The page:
JUSTIFICATION BY FAITH ALONE IS SUMMARY OF
CHRISTIAN DOCTRINE--LUTHERJUSTIFICATION BY
FAITH ALONE IS THE MAIN HINGE ON WHICH
CHRISTIANITY TURNS--CALVIN
33
BOTH LUTHER CALVIN AGREED THAT
JUSTIFICATION COULD NOT COME THROUGH OT LAWDUE
TO STRINGENT DEMANDS FOR OBEDIENCE, i.e. purpose
of law was condemnation to drive one to grace of
Messiah (Gal. 3)
34
KEEPING OF LAW FOR JUSTIFICATION PLACES ONE
UNDER CURSEMUST KEEP IT ALL BUT UNABLE TO KEEP
IT!Gal. 310 (cursed is the one who does not
abide by all) cp. Deut. 2726
35
FOR REFORMERS, WORKS OF LAW ENTIRE OT
LAWKEEP IT ALL OR CURSE COMES!
36
REFORMERS DID DISAGREE AS TO ROLE OF LAW
IN SANTFICATIONLUTHERMOSAIC Moral law no
longer bindingfollow only NT stipulations
natural law CALVINkeeping of OT law is loving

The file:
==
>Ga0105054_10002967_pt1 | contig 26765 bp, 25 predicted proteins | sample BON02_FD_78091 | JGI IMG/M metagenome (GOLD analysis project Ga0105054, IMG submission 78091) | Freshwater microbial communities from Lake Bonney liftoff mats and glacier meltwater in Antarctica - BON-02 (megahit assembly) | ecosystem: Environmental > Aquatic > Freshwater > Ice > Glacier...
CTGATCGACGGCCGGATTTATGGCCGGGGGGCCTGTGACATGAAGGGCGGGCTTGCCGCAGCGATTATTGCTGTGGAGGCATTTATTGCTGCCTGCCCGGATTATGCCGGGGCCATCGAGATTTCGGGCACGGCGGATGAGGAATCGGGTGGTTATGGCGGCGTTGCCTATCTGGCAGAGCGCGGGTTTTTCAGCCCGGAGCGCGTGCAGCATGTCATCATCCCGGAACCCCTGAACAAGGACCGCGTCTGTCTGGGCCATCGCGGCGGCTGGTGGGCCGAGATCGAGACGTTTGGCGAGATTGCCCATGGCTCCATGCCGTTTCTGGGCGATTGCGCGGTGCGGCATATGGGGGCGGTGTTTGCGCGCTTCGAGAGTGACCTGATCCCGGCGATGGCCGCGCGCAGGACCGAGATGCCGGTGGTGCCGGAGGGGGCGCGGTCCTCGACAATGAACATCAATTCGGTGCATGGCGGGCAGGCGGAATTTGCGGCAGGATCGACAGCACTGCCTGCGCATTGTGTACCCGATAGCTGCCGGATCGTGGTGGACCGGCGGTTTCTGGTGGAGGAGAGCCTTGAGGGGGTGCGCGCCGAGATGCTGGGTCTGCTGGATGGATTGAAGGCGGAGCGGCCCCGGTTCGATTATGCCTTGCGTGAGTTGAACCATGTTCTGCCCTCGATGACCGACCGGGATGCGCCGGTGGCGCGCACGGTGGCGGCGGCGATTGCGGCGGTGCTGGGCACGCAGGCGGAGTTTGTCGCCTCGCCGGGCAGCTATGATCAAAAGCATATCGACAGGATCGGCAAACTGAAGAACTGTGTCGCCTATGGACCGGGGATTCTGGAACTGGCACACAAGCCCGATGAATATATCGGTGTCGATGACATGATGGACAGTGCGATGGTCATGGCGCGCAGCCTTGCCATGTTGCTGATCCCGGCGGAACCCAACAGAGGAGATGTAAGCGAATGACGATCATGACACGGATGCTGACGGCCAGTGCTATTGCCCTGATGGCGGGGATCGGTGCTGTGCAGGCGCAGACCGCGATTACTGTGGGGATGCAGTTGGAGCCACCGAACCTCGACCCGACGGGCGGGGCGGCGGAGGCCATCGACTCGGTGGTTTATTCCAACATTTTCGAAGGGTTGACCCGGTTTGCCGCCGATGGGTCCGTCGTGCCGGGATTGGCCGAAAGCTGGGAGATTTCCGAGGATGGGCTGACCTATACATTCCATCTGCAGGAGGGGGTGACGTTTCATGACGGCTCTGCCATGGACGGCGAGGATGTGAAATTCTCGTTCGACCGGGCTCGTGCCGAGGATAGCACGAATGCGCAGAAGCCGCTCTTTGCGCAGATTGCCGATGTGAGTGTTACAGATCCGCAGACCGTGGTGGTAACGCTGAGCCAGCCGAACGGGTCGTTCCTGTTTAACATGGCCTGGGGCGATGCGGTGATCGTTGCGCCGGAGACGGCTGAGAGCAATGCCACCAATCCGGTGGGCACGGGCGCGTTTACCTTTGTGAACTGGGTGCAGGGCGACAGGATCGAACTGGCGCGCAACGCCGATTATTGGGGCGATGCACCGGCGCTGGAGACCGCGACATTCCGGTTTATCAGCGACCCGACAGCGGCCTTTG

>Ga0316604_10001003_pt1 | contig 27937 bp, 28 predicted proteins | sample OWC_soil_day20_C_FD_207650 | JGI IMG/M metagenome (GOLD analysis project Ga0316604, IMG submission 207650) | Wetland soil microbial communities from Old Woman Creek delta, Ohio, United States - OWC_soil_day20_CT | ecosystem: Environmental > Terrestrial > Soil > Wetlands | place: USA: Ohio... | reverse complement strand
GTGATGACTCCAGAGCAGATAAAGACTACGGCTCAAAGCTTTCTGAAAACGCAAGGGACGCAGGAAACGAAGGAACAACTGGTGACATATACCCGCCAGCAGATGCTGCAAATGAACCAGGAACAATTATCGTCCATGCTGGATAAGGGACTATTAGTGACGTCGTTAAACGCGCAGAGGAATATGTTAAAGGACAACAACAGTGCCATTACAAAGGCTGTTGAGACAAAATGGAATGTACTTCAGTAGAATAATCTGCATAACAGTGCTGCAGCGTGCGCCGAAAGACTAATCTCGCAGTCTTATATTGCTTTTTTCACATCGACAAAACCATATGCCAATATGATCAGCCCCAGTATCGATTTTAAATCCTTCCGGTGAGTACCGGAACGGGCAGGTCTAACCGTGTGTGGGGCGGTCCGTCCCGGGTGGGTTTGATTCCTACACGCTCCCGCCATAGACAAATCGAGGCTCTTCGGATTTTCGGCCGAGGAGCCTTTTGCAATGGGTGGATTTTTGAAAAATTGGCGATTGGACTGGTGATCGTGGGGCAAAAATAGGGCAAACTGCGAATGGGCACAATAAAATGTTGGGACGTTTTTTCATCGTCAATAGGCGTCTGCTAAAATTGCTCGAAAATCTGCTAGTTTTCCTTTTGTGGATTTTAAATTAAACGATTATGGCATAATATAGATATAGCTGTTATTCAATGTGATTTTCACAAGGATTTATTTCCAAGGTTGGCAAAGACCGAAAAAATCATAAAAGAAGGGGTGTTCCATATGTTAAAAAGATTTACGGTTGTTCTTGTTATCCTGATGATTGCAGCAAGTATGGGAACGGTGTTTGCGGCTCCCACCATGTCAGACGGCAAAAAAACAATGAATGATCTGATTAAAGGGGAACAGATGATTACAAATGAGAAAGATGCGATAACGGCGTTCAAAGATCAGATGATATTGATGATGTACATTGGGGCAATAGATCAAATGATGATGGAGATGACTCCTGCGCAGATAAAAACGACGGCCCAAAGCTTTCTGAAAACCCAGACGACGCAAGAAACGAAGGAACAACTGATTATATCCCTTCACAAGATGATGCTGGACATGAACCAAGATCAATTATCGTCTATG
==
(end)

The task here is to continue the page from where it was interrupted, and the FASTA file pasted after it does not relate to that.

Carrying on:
response subsequent to grace salvation provides
enablement of H.S. to be obedient
37
For the Reformers, and those who stood in their
tradition the doctrine of the justification of
the sinner by faith alone (sola fide) was always
of the utmost importance. In the Lutheran
Reformation it was called 'the article upon which
the church stands or falls' (ecclesia stantis et
cadentis ecclesiae). Luther warned in his
Smalcald Articles,Of this article nothing can be
yielded or surrendered nor can anything be
granted or permitted contrary to the same, even
though heaven and earth, and whatever will not
abide, should sink to ruin. For there is none
other name under heaven given among men whereby
we must be saved, says Peter, Acts 4, 12. And
with His stripes we are healed, Is. 53, 5. And
upon this article all things depend which we
teach and practice in oppostion to the Pope, the
devil, and the whole world. Therefore, we must
be sure concerning this doctrine, and not doubt
for otherwise all is lost, and the Pope and devil
and all things gain victory and suit over
usNote Although Luther did not use this
precise term sole fide himself, he used similar
phrases.
38
In commenting on Romans